With the rapid spread of the COVID-19 pandemic, the development of a standardized score with fixed criteria is essential to improve the consistency of the interpretations of chest CT images among radiologists [13, 14]. Regarding the complexity and time-consuming application of the current scores in clinical practice, we hypothesized a simple score that is a simplification of a well-known current chest CT score. This simple score would be useful and convenient for evaluating the severity of lung involvement in COVID-19. A comparison of the criterion-fixed score systems and text-free scales is needed. In this study, we compared the simple and current chest CT scores concerning their validity, reliability, and survival outcomes for evaluating the severity of lung involvement in COVID-19. Moreover, our study showed that the simple score that takes only a few minutes to administer is a valid and reliable score for evaluating the severity of lung involvement in COVID-19.
Our study compared the validity of the two scores in detecting the severity of lung involvement in COVID-19 and found that no statistically significant differences were observed between the two scores. Both scores had shown great value in the evaluation of the severity of lung involvement in COVID-19 with statistically comparable sensitivity and specificity. We found that a simple score cutoff value of > 3 predicted death with a sensitivity of 81.8% and specificity of 96.3% and a current score cutoff value of > 12 predicted death with a sensitivity of 86.4% and specificity of 93.7%. Our results were comparable with those of previous studies [7,8,9,10, 15] about the correlation of the current scores with the clinical severity or patient survival. Yang et al.  using the CT-SS revealed a sensitivity of 83.3% and specificity of 94% with a cutoff value of 19.5. Kunwei Li et al.  using the TSS revealed a sensitivity of 82.6% and specificity of 100% with a cutoff value of 7.5. Kunhua Li et al.  using the current chest CT score revealed a sensitivity of 80% and specificity of 82.8% with a cutoff value of 7. Francone et al.  using a semi-quantitative CT-SS proposed by Pan et al.  found that a CT-SS of ≥18 was associated with increased mortality risk.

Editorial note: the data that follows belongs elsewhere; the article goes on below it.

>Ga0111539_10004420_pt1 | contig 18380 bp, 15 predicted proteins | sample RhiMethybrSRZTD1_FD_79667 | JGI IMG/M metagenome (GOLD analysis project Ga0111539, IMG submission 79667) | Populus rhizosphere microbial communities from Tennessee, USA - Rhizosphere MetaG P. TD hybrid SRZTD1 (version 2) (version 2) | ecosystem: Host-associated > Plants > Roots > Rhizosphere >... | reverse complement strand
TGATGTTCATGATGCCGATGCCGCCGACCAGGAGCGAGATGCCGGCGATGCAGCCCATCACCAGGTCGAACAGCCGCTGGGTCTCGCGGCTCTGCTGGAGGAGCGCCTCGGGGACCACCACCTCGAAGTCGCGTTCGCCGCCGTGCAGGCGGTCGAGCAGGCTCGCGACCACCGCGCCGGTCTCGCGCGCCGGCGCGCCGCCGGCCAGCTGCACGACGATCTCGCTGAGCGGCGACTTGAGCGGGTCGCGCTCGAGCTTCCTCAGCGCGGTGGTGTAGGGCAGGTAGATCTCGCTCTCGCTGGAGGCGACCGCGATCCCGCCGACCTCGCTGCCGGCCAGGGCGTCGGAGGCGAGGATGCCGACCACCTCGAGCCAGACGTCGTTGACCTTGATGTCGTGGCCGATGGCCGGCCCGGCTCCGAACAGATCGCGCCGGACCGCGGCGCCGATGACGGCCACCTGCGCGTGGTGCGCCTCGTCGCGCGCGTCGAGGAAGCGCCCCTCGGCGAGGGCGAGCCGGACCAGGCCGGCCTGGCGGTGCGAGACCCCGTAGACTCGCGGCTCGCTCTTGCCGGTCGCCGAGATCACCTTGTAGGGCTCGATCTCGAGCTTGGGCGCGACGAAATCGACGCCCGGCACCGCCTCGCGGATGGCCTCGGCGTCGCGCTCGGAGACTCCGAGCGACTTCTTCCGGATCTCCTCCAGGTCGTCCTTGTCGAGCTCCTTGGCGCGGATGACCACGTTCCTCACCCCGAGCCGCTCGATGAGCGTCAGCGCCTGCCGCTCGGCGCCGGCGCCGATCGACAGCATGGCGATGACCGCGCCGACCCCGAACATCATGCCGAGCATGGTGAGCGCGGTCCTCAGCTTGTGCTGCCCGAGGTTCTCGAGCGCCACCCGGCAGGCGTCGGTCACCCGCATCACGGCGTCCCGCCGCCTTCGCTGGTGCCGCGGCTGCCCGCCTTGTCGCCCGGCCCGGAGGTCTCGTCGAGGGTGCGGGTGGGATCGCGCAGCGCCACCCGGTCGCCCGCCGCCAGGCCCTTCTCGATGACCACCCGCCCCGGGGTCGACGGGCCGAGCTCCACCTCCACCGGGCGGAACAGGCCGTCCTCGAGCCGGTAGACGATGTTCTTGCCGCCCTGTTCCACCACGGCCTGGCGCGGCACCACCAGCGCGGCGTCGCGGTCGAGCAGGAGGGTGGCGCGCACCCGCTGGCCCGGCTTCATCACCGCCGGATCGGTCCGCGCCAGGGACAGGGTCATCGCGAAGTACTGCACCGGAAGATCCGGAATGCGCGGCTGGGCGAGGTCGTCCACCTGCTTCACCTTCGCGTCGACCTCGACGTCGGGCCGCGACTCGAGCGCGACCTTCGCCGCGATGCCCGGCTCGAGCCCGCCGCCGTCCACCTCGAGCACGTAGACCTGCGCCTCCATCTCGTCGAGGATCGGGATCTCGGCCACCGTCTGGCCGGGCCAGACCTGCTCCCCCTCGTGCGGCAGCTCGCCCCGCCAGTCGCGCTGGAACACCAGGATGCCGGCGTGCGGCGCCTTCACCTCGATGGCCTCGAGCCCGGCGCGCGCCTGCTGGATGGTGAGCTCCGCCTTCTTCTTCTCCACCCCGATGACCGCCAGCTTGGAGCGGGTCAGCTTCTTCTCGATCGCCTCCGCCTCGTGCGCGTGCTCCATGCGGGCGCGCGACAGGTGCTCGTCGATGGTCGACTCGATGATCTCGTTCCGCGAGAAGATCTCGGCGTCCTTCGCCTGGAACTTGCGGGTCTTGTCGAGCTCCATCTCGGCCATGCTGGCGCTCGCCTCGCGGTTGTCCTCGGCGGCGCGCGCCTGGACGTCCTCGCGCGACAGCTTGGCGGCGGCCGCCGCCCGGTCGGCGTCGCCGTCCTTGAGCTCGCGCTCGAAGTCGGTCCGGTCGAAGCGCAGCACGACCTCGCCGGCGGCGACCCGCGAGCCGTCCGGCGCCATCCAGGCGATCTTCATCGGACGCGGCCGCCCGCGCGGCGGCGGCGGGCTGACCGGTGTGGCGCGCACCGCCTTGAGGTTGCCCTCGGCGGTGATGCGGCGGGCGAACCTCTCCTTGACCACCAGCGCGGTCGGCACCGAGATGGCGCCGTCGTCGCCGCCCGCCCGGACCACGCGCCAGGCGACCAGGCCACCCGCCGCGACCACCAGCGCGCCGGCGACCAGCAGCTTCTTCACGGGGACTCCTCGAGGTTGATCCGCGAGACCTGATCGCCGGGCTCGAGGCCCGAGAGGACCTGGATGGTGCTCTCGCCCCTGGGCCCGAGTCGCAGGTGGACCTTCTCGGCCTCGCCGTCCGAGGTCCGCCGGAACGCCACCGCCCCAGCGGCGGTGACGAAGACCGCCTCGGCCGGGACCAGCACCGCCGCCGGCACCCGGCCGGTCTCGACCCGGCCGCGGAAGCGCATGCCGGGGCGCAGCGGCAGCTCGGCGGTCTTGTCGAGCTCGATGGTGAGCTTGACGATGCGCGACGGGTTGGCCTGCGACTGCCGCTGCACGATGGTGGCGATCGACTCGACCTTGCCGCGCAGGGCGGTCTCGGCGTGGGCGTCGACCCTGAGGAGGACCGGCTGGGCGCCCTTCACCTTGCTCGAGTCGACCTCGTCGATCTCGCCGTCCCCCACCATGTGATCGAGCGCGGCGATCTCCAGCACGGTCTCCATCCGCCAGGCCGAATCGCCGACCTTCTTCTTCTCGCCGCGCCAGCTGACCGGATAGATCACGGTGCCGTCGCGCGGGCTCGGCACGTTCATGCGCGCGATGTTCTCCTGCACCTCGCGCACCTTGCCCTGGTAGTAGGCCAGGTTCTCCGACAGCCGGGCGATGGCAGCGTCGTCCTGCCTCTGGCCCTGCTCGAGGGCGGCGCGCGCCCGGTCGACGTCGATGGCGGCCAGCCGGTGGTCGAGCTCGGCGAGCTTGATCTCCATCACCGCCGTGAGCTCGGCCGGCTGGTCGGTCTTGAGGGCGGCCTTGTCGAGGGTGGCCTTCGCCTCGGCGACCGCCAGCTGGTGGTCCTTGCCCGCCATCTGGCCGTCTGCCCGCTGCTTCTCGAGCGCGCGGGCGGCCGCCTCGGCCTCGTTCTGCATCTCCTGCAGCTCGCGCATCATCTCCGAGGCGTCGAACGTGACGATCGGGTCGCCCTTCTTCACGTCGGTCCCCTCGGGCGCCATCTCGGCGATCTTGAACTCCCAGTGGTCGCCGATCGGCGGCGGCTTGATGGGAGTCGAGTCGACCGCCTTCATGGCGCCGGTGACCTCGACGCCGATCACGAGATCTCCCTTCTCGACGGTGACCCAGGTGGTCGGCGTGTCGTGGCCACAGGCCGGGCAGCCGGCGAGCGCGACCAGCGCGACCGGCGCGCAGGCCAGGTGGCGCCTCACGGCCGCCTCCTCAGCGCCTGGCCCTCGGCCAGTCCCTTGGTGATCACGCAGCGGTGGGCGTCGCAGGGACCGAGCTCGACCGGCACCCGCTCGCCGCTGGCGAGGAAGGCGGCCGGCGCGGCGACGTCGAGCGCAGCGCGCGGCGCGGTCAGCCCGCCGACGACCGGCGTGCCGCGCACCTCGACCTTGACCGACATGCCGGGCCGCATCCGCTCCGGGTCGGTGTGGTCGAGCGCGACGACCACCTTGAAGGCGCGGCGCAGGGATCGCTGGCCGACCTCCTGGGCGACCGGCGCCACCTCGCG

Interreader reliability is essential for assessing any new scoring system. The results of this study showed higher IRA in the evaluation of the severity of lung involvement in COVID-19 when using the simple score compared with the current score. The IRA between two experienced readers for the simple score was good (k = 0.645) and for the current score was moderate (k = 0.458). This better reliability of the simple score compared with the current score could be attributed to the inherent simplifications of this score. Moreover, the more regions assessed in the current score may increase the variability. Additionally, good IRA may be due to the higher experience of readers in our study. However, this is potentially affecting the validity of the simple score. Thus, further studies on the validity of this score when applied by less experienced radiologists are needed. Previous studies [7, 8] reported excellent IRA for the current score. Yang et al.  reported excellent IRA for the CT-SS with an intraclass correlation coefficient (ICC) of 0.925. Kunwei Li et al.  reported good repeatability for the TSS with an ICC of 0.976.
Our survival curve analysis demonstrated that both scores had comparable high values in predicting survival outcomes in patients with COVID-19 with no statistically significant difference (p = 0.146). Similar findings were reported by previous studies [15, 16], which found a positive correlation between the extent of CT lung involvement and short-term mortality.